Regardless of sector, size, or specialty, companies everywhere have one thing in common: They want to get to know their prospects better. By learning more about the pain points, preferences, and even lives of the people interested in them, companies can deliver better experiences that are more likely to entice prospects further down the funnel, converting them into paying customers or subscribers. Segmentation is an excellent tool for companies that want to connect with prospects more personally.
What Is Segmentation?
Segmentation is the technique of splitting a whole prospect or customer base into different groups, or segments. Prospects are placed into groups depending on certain defining characteristics that are likely to affect their behavior in the sales funnel. Groups are defined by characteristics like age, gender, occupation, income, education, family status, location, and any number of other criteria. Different companies in different sectors will have a wide range of additional factors to use in segmentation. Sports websites, for example, can powerfully leverage a data point that's almost totally irrelevant in all other sectors: team or player allegiance.
Segmentation is the heart and soul of optimization testing. The more segments a company researches, the more robustly it can build buyer personas, and the more effectively it can deliver unique, personalized content. (Please note: A buyer persona is often several segments rolled into one; for example, the unmarried, college-educated male prospect in his mid-30s who lives on the west coast and works in software could be Persona C.) Companies can start segmenting many different ways depending on what they want to learn about prospects, what purpose new insights would serve, and how much data they already have their disposal.
Company Research vs. Customer Identification
Some brands attempt to bridge the gap between themselves and prospects with self-identification, which is a type of segmentation that has proven effective. Self-identification, which many Internet users encounter at some point, is what it sounds like: A website asks users to label themselves according to their background, interests, experience, or intended purpose for visiting. An insurance site, for example, may ask people to name the most important factor in their potential purchase—price, coverage, or waiting period—before giving them the right experience for their needs.
Company-conducted segmentation, however, is a better method for prospect discovery than self-identification. When done right, segmentation done by a company itself delves much, much deeper than a simple website entrance quiz ever could. Also, it reveals information about prospects that prospects may not be willing to divulge or may not even know about themselves.
A Couple Key Principles
Companies should keep two things in mind as they attempt to categorize prospects. First: The more segmentation factors they implement, the deeper the insights they'll gain. Therefore, while it may be tempting to run simple tests with binary results—discovering if a page performs better with women or men, for example—analyses like this can be too rudimentary to reveal anything of long-term significance.
Markets should attempt to bolster the commonplace factors like age and gender with more intricate ones, which may relate to prospects’ personality or lifestyle choices. To quote Adele Revella, CEO of the Buyer Persona Institute: “Too often, buyer profiles are nothing more than an attractive way to display obvious or demographic data.” So, move away from the basic and self-evident: Leverage factors that uncover specific, perhaps hidden information about prospects.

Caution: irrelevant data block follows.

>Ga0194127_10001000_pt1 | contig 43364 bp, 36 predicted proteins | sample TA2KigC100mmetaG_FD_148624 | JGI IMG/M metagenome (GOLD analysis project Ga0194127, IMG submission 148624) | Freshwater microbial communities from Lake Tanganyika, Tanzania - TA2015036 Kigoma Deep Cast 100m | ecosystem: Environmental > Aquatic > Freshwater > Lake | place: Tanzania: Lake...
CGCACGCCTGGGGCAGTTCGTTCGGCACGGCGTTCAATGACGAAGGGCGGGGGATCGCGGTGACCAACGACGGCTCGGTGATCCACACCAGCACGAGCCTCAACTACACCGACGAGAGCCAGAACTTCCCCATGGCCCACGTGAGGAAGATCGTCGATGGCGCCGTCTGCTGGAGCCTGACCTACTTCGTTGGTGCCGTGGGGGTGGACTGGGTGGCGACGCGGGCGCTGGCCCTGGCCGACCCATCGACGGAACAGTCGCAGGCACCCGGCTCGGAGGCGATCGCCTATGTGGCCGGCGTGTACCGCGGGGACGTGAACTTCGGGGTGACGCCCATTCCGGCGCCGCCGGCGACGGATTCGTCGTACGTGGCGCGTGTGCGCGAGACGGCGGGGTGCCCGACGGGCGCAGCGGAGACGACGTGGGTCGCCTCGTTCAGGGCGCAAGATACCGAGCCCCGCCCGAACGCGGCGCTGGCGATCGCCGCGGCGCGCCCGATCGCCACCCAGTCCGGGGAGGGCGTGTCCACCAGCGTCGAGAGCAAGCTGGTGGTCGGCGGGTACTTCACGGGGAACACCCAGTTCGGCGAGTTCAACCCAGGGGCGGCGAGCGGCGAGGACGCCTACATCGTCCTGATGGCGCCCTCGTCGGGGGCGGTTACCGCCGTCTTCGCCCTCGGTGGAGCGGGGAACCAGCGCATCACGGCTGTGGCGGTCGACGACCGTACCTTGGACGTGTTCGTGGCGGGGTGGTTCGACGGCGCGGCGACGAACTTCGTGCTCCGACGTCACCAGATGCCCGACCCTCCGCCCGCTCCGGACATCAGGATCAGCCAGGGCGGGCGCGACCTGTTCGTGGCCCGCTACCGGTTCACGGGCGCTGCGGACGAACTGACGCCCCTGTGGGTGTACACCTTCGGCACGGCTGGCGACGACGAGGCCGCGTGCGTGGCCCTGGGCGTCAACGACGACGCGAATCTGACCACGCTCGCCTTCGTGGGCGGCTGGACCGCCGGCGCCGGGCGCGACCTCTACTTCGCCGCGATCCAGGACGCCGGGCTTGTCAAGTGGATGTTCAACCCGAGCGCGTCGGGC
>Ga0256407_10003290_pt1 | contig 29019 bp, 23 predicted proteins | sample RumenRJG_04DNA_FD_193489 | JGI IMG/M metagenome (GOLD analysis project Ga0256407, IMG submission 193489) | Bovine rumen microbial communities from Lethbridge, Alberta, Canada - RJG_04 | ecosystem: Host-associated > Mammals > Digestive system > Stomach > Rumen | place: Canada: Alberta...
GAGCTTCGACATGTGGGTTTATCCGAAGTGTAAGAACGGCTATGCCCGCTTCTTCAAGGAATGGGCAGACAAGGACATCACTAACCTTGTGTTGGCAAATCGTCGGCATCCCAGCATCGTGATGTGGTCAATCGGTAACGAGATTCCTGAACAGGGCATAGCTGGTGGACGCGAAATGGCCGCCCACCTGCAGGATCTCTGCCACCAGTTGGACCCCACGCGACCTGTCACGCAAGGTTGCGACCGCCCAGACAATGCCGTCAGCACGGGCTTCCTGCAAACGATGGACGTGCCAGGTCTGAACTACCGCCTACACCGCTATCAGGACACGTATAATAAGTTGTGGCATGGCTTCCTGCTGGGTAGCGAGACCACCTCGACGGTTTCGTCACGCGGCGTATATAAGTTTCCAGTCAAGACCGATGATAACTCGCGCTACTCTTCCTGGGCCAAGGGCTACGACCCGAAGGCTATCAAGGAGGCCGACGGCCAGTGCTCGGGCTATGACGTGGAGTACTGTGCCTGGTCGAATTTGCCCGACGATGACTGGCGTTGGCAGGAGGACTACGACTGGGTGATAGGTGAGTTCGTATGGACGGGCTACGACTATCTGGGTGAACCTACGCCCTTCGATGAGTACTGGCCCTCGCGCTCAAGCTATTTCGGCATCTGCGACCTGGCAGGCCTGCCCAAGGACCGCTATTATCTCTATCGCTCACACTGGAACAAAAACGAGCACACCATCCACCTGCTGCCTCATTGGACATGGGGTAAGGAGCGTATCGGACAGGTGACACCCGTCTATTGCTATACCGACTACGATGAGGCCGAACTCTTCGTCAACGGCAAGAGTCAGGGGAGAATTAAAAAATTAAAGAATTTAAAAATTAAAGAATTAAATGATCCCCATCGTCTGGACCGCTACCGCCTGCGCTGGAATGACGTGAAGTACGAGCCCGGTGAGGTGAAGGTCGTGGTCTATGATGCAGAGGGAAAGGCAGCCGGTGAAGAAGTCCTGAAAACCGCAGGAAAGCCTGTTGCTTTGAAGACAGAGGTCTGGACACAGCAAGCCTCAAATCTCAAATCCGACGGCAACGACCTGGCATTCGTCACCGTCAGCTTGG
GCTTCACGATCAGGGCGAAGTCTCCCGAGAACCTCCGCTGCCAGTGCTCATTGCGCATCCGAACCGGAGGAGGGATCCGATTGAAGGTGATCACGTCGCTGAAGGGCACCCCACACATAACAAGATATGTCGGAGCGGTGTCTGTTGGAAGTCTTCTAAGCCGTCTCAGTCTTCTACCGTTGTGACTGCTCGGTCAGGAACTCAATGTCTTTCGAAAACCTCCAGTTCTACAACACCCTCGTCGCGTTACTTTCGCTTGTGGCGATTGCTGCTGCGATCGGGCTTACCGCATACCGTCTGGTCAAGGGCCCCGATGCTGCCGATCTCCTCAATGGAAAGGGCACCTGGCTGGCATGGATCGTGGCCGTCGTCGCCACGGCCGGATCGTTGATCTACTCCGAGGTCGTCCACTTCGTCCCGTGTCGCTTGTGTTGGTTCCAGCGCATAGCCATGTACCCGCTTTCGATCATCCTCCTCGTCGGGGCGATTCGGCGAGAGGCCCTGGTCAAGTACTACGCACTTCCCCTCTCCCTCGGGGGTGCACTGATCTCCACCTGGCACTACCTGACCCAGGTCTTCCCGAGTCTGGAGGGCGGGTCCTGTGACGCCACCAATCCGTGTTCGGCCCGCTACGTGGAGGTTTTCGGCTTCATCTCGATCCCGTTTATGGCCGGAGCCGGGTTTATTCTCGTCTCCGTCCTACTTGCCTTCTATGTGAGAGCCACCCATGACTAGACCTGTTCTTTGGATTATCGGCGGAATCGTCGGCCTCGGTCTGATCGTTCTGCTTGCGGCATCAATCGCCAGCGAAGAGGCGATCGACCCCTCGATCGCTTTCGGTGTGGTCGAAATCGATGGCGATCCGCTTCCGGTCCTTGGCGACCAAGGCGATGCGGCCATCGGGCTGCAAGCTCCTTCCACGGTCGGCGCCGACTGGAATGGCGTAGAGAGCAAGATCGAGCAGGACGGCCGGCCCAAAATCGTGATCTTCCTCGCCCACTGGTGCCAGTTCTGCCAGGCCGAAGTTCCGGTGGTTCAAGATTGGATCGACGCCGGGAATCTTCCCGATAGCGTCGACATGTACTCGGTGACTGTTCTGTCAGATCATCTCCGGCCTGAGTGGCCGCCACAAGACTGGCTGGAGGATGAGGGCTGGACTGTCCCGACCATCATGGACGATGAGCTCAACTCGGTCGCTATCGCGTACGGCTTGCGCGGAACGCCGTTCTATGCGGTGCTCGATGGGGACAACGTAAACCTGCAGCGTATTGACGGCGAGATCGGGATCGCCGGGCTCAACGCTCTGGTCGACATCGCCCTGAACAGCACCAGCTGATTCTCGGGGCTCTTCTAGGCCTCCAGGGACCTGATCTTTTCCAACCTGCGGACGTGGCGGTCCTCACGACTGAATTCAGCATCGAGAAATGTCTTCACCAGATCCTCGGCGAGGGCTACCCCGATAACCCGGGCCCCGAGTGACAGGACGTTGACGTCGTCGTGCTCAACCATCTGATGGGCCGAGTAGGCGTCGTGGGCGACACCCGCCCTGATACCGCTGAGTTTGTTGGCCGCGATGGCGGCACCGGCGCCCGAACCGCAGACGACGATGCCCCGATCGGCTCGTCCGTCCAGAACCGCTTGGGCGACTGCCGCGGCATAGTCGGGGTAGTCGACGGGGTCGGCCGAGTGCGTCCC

This brings us to the second key principle of segmentation: The more options available for each factor, the better. In other words, while income is a good segmentation factor, the more detailed an answer could be for the question it represents—"What is this prospect's income?"—the more valuable the resulting data.
For example: Using “high,” “medium,” or “low” as potential options for the income factor makes it easier and less resource-consuming for companies to segment each individual prospect. However, the simplicity of these potential answers also means the data companies gain will be less granular. A more detailed list of answers might break a prospect’s income out into ranges: “$40,000-49,000,” “$50,000-59,000,” and so on. A company would have to think long and hard about the size of the ranges it employed, as well as the number of ranges it wanted to measure. But it would get more descriptive data by using a number of specific ranges. Later, if it wants to consolidate these ranges into more straightforward "high," "medium," or "low" labels, it always can.
At Maxymiser, we recommend clients have between eight and 10 options for each factor, when possible and reasonable. This ensures factors are sufficiently detailed but also protects against companies’ receiving more data than they can use.
Never Stop Segmenting
Segmentation is an ongoing process. Buyer personas aren’t meant to live forever, unchanging; they’re dynamic, representing people in the real world, so they’ll always need tweaks, clarification, and deeper dives. Once companies have a solid foundation of segments upon which to build their buyer personas, they can begin optimization testing into the preferences and behaviors of those personas . But there will always be more to learn about existing segments, and there will always be new segments to discover.